- Fill your own cup first
- Listen closely
- Offer to help with specific tasks
- Other tips to help you support people with depression
- How to encourage people with depression to get professional support
If you have a friend or family member who is depressed, it can be difficult to know how to help. You may feel unsure of what to say and how to act, or confused about whether you should stay in close contact or leave the person alone completely.
“There are many ways for you to make a difference.”
While you may feel like there’s nothing you can do to help, there are many ways for you to make a difference. Here are some strategies for supporting someone close to you who is depressed.
It is difficult to support a close family member or friend with depression if you aren’t feeling healthy and well. Make sure you are looking after yourself by following the essential healthy living strategies that are beneficial for your mental health as well as your physical wellbeing.
Eat fresh, healthy foods, limit alcohol and processed foods, drink plenty of water and get enough sleep. The best way to fill your cup is to live a healthy lifestyle.
When someone close to you is struggling, it can be tempting to offer advice and give your opinion. But many people with depression don’t necessarily want suggestions – they just want someone to listen to them without judgement.
Asking questions and listening without feeling the need to respond is a helpful way to show you care. Let your friend or family member talk openly. If they aren’t sure of what to say, ask them if they want to talk. Your friend may just want someone to be physically present with, which is completely fine. Simply spending time together shows you care and are supporting your friend.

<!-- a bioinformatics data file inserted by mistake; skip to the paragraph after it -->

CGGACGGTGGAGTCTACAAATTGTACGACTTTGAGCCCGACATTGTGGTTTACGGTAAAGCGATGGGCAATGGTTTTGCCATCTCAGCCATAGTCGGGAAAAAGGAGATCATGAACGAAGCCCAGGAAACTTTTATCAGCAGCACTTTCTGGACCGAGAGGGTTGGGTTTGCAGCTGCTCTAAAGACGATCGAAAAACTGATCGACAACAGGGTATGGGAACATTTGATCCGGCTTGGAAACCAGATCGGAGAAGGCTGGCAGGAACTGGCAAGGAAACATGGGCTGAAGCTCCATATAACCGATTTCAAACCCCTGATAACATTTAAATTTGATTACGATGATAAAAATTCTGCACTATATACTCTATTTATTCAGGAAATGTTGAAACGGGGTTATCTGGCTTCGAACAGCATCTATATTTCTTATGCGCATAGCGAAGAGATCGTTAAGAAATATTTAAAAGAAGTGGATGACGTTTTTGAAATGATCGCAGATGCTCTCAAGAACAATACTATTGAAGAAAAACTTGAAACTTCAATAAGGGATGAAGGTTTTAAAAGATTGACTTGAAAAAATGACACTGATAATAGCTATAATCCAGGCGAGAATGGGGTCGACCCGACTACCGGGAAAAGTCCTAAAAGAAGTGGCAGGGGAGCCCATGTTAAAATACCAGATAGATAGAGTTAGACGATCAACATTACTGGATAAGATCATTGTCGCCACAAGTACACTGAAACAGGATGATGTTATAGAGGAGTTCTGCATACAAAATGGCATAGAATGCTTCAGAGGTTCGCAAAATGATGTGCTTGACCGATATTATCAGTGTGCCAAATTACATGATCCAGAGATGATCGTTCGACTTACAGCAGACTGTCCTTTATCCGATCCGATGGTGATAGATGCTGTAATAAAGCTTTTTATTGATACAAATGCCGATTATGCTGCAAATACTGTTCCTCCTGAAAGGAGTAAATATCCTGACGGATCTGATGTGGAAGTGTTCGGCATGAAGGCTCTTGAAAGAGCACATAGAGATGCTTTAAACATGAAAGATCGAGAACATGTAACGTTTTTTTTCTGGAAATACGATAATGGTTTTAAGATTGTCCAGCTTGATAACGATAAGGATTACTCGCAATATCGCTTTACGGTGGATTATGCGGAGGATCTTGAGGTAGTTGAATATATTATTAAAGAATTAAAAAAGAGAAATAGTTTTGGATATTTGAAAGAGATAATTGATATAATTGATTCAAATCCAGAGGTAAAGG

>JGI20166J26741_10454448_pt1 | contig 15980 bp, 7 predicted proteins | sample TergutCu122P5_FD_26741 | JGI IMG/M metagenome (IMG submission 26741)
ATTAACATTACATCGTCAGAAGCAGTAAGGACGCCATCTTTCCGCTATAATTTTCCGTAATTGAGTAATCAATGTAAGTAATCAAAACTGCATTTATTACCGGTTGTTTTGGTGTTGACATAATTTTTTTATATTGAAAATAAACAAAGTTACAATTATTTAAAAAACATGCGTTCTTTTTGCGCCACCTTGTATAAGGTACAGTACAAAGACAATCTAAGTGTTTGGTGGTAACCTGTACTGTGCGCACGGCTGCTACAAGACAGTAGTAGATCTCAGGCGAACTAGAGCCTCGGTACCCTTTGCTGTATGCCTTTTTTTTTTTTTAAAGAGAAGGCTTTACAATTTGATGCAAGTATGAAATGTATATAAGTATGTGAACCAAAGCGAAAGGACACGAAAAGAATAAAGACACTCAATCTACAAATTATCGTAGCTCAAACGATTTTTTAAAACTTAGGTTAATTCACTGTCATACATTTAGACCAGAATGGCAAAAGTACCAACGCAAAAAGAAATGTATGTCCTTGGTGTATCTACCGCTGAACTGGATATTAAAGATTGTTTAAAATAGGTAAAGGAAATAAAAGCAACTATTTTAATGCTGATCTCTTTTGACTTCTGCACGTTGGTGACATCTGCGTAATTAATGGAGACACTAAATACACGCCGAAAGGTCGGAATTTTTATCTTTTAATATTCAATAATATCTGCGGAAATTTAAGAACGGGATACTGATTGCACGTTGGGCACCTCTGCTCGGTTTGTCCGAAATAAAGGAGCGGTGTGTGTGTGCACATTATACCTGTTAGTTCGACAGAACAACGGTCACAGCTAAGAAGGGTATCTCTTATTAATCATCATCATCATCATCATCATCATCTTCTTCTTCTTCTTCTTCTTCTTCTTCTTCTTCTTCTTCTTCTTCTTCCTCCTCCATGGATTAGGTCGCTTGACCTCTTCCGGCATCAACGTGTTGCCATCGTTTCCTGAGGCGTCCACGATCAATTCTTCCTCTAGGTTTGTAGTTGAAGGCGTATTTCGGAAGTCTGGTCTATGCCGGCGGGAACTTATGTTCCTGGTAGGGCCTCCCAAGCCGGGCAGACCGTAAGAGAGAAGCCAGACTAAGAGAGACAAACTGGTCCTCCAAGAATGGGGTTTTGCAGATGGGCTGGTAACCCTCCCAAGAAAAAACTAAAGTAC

If you would like to help someone with depression, offering to help isn’t as useful as suggesting specific tasks you can do. People with depression may not know what they want or need, so being precise with your suggestions can help.
Here are some examples of questions you can ask:
- What are you having for dinner? Would you like me to bring you something?
- Would you like me to mow your lawn?
- When is your next medical appointment? Do you want me to take you there?
- What time are you free to go for a walk tomorrow?
Your friend or family member may feel like they are being a burden by asking for help. Reassure them that they are not a burden and that you want to help.
Here are some other ways you can help someone with depression:
- Learn about depression – familiarise yourself with the symptoms, risk factors and treatments so you can better understand what your friend or family member is experiencing
- Avoid giving advice – people with depression aren’t necessarily looking for advice, just a caring friend to listen or simply spend time with
- Don’t take the behaviour personally – if you feel like they are ignoring you, being abrupt or avoiding you, don’t take it personally but give them space
- Continue to stay in touch – even if your friend or family member acts like they don’t want you around, send messages occasionally to show you care
- Recognise if you need support – if the person with depression is taking up a lot of your time and energy, make sure you find the time to take a break and look after yourself.
Many people with depression can benefit from seeing a dedicated mental health professional. It’s important to reach out and get support before the person’s condition reaches a crisis point. If you’re not sure where to start, contact your GP. You can also phone SuicideLine Victoria on 1300 651 251 to speak to a counsellor.
SuicideLine Victoria is a free 24/7 telephone and online counselling service offering professional support to people at risk of suicide, people concerned about someone else’s risk of suicide, and people bereaved by suicide.
If it is an emergency, please call 000.